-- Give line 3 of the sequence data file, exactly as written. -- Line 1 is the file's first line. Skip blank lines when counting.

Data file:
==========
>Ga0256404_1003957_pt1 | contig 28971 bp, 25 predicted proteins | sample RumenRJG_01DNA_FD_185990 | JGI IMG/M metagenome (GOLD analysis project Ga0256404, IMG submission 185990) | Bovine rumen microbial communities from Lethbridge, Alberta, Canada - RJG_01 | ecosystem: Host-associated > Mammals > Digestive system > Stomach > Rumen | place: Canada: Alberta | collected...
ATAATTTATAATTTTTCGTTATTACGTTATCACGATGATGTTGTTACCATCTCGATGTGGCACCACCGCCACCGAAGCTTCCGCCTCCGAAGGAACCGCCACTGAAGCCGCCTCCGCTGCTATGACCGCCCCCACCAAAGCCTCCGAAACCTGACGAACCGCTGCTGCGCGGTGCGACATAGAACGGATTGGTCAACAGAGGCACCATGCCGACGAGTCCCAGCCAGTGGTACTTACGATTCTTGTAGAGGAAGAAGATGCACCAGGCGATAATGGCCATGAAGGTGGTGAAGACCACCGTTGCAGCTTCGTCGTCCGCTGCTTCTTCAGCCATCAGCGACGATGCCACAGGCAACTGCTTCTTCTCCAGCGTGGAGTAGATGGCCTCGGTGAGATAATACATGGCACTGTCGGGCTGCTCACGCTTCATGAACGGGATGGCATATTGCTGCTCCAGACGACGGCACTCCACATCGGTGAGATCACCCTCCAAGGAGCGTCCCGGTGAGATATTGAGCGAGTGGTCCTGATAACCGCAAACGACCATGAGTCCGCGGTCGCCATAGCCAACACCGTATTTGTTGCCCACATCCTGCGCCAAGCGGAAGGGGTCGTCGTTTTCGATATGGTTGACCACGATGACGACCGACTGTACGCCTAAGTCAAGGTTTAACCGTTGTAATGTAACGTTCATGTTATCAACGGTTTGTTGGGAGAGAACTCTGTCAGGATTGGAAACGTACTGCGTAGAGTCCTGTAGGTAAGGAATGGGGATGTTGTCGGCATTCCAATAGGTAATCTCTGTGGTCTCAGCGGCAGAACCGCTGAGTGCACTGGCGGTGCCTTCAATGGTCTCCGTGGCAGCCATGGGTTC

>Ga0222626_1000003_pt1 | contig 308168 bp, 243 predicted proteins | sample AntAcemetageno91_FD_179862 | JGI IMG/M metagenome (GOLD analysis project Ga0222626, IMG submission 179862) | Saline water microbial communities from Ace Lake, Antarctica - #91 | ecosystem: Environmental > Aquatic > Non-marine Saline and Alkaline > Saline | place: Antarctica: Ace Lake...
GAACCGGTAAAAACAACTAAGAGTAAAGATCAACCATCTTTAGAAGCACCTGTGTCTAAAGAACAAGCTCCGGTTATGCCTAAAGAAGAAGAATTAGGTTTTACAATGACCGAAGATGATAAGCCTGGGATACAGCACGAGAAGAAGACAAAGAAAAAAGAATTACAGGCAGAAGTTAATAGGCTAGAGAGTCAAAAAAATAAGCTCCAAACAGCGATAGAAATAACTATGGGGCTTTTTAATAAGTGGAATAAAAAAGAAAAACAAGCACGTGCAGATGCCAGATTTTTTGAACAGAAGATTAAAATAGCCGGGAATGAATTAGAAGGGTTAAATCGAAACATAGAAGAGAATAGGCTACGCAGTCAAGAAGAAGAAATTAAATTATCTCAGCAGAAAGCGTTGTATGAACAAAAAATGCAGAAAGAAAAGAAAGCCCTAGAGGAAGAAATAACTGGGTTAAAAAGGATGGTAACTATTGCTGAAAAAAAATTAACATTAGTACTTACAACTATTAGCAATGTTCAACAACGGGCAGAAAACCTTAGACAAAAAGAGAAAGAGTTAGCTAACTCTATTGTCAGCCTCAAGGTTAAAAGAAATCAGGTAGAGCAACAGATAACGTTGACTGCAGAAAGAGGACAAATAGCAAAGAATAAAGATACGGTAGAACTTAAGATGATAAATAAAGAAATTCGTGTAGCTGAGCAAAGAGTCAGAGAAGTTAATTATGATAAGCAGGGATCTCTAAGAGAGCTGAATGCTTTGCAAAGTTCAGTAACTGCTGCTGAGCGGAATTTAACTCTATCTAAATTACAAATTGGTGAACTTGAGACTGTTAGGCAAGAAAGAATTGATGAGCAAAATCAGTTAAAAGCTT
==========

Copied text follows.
>Ga0222626_1000003_pt1 | contig 308168 bp, 243 predicted proteins | sample AntAcemetageno91_FD_179862 | JGI IMG/M metagenome (GOLD analysis project Ga0222626, IMG submission 179862) | Saline water microbial communities from Ace Lake, Antarctica - #91 | ecosystem: Environmental > Aquatic > Non-marine Saline and Alkaline > Saline | place: Antarctica: Ace Lake...